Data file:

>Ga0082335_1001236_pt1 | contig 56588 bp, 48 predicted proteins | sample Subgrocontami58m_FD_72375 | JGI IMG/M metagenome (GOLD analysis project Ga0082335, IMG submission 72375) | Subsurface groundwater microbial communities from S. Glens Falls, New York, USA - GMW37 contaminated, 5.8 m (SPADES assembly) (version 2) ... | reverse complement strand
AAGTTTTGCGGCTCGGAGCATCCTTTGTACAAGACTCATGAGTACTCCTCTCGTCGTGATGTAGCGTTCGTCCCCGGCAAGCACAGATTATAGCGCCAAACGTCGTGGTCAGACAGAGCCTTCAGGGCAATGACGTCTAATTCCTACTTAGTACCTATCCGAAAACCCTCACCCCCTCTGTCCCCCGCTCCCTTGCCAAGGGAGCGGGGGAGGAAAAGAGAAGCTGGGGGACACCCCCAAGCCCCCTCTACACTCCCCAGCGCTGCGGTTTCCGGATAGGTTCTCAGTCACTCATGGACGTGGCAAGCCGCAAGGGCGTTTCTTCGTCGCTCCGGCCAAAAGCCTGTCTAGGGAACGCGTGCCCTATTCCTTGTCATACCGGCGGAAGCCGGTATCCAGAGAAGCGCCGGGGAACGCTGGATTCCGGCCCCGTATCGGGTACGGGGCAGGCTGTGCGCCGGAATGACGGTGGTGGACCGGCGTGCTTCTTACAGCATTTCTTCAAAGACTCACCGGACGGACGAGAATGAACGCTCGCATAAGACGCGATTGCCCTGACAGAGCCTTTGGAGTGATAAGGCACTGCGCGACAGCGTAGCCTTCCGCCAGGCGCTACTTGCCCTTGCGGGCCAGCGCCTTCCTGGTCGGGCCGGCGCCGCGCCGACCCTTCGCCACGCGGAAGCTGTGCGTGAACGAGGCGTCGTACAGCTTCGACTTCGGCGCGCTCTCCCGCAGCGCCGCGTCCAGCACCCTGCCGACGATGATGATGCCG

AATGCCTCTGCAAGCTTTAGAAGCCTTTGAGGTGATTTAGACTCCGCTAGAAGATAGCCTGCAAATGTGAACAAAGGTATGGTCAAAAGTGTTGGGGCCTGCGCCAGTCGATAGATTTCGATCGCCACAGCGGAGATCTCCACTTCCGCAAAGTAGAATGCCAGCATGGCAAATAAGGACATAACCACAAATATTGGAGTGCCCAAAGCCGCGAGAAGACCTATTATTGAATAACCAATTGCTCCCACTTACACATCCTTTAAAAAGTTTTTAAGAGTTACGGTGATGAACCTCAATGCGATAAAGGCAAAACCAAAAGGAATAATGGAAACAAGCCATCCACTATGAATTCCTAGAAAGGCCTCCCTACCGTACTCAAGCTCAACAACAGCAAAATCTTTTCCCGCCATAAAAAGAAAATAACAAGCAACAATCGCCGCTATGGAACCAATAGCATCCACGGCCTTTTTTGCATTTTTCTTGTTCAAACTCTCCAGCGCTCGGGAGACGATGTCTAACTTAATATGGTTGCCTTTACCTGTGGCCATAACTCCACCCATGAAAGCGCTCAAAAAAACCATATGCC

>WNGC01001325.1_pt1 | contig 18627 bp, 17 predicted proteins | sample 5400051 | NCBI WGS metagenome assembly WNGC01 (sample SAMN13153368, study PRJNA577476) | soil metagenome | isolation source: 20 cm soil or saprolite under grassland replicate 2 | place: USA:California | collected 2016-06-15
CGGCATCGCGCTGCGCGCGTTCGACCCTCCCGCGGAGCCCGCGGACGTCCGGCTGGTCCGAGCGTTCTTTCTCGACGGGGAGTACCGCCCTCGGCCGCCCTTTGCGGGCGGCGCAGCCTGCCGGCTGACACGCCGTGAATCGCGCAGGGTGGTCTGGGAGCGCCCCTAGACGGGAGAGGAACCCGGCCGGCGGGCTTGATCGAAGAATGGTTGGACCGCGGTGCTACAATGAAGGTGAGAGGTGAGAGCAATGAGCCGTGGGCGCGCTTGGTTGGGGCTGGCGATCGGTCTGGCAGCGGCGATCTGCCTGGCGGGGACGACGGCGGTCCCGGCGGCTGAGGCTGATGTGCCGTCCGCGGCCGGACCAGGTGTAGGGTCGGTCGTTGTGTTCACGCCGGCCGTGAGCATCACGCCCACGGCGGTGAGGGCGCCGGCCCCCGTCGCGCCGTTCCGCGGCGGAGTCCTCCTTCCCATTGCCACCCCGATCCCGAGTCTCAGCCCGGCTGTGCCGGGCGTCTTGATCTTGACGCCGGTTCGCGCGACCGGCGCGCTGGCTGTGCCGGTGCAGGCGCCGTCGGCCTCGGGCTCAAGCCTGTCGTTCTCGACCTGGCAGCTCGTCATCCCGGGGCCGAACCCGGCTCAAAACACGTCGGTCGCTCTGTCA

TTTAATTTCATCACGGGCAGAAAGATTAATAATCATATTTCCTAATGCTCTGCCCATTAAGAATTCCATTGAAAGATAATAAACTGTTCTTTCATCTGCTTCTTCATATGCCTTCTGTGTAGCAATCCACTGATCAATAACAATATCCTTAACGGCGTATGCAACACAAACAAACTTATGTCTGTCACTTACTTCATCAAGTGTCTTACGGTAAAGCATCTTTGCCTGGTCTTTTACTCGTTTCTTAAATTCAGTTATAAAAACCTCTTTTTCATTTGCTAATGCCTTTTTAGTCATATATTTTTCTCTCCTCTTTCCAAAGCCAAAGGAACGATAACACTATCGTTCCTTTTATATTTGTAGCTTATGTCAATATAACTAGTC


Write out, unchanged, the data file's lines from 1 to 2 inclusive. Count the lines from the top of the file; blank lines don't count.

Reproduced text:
>Ga0082335_1001236_pt1 | contig 56588 bp, 48 predicted proteins | sample Subgrocontami58m_FD_72375 | JGI IMG/M metagenome (GOLD analysis project Ga0082335, IMG submission 72375) | Subsurface groundwater microbial communities from S. Glens Falls, New York, USA - GMW37 contaminated, 5.8 m (SPADES assembly) (version 2) ... | reverse complement strand
AAGTTTTGCGGCTCGGAGCATCCTTTGTACAAGACTCATGAGTACTCCTCTCGTCGTGATGTAGCGTTCGTCCCCGGCAAGCACAGATTATAGCGCCAAACGTCGTGGTCAGACAGAGCCTTCAGGGCAATGACGTCTAATTCCTACTTAGTACCTATCCGAAAACCCTCACCCCCTCTGTCCCCCGCTCCCTTGCCAAGGGAGCGGGGGAGGAAAAGAGAAGCTGGGGGACACCCCCAAGCCCCCTCTACACTCCCCAGCGCTGCGGTTTCCGGATAGGTTCTCAGTCACTCATGGACGTGGCAAGCCGCAAGGGCGTTTCTTCGTCGCTCCGGCCAAAAGCCTGTCTAGGGAACGCGTGCCCTATTCCTTGTCATACCGGCGGAAGCCGGTATCCAGAGAAGCGCCGGGGAACGCTGGATTCCGGCCCCGTATCGGGTACGGGGCAGGCTGTGCGCCGGAATGACGGTGGTGGACCGGCGTGCTTCTTACAGCATTTCTTCAAAGACTCACCGGACGGACGAGAATGAACGCTCGCATAAGACGCGATTGCCCTGACAGAGCCTTTGGAGTGATAAGGCACTGCGCGACAGCGTAGCCTTCCGCCAGGCGCTACTTGCCCTTGCGGGCCAGCGCCTTCCTGGTCGGGCCGGCGCCGCGCCGACCCTTCGCCACGCGGAAGCTGTGCGTGAACGAGGCGTCGTACAGCTTCGACTTCGGCGCGCTCTCCCGCAGCGCCGCGTCCAGCACCCTGCCGACGATGATGATGCCG